Oct 262013

I came across this newspaper cutting from 1776 and thought how little has changed over the ensuing centuries:


So, I think we can take it that there is nothing new in people of all ages going out on a Friday night and getting absolutely rat-arsed. (Or rather, using the terminology from Grose’s  1811 “Dictionary in the Vulgar Tongue”   “Getting bloody Lushey” ). In fairness to Nikki Reed (who she?) this following image is a still from an instantly forgettable film called Empire State, but I could just as easily have used any of a number of photographs which appear with monotonous regularity in our national newspapers.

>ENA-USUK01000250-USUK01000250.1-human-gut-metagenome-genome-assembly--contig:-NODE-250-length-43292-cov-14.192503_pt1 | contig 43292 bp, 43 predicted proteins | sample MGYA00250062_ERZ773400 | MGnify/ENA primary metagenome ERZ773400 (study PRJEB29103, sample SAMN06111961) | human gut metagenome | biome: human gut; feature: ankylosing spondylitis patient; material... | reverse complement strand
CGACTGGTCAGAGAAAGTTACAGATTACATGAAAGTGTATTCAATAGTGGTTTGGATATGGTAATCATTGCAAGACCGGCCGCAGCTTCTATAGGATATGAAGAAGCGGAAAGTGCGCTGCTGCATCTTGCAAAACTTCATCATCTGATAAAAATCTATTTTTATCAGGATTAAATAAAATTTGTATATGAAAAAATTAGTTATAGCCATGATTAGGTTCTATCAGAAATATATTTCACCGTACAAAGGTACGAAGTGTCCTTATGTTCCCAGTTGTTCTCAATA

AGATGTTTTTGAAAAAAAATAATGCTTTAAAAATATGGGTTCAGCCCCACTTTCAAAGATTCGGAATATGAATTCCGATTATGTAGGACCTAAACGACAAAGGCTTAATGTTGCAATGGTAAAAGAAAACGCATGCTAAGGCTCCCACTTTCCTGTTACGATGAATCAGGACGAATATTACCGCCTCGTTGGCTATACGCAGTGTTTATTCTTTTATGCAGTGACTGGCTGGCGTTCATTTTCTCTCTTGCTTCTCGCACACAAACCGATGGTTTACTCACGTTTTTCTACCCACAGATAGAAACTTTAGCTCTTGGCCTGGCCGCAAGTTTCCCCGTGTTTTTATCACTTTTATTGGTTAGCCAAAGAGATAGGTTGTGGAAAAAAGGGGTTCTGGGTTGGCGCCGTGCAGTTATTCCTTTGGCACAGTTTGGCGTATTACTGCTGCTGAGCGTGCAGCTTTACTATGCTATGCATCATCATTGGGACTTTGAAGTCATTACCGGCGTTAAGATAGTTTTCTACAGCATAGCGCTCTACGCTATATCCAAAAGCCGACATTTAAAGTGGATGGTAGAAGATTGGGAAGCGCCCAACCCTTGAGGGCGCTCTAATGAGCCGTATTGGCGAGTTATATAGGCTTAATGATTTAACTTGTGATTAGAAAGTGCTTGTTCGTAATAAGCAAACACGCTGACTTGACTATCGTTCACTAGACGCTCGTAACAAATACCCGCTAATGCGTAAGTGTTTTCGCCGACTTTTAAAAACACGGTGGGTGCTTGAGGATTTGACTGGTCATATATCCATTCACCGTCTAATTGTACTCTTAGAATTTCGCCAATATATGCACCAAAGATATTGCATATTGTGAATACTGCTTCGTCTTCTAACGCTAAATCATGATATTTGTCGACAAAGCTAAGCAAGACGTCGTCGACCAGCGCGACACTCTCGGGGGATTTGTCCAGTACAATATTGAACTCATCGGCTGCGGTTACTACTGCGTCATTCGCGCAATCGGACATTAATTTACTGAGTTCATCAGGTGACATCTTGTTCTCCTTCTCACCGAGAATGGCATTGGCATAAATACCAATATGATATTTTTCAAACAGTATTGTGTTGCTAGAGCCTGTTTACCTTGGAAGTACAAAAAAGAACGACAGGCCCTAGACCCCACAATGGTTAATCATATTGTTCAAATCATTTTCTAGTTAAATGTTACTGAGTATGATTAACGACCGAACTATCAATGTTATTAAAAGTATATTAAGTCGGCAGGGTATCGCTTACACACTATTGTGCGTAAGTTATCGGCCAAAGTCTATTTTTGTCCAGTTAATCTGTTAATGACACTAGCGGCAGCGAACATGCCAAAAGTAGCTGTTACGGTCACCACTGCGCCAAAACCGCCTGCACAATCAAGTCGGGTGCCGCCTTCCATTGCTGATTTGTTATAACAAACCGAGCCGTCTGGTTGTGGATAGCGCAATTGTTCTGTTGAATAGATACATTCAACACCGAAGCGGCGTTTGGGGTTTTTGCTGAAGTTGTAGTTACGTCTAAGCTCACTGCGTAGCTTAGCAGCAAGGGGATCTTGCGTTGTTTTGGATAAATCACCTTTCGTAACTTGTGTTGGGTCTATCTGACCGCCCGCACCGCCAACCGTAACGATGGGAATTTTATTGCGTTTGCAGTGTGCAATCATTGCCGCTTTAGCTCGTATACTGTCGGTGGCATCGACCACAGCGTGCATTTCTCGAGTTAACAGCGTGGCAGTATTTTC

I have a certain sympathy for Police Chiefs who want to see drunks detained in privately run “drying out hotels – and then being made to pay for the accommodation – in order to deter the serial drunk-and-disorderly. As they said in 1776, if not, who will wonder  if the gaols should be filled again in a fortnight?

  2 Responses to “26th October 1776: disorderly conduct amongst the lower orders.”


    If you have to call the Fire Brigade because you are stuck in a lift, you have to pay £400. Now when that’s not your fault, and you have to get it back by sueing the people who didn’t maintain their lifts, why should people who get ratarsed, lushy, well to live etc take up all the ambulances that might be needed for people with non self-inflicted illnesses and not have to pay for the privilege?


    And I dunno who the female is either. Generic blonde famous for being famous mark 2[b]

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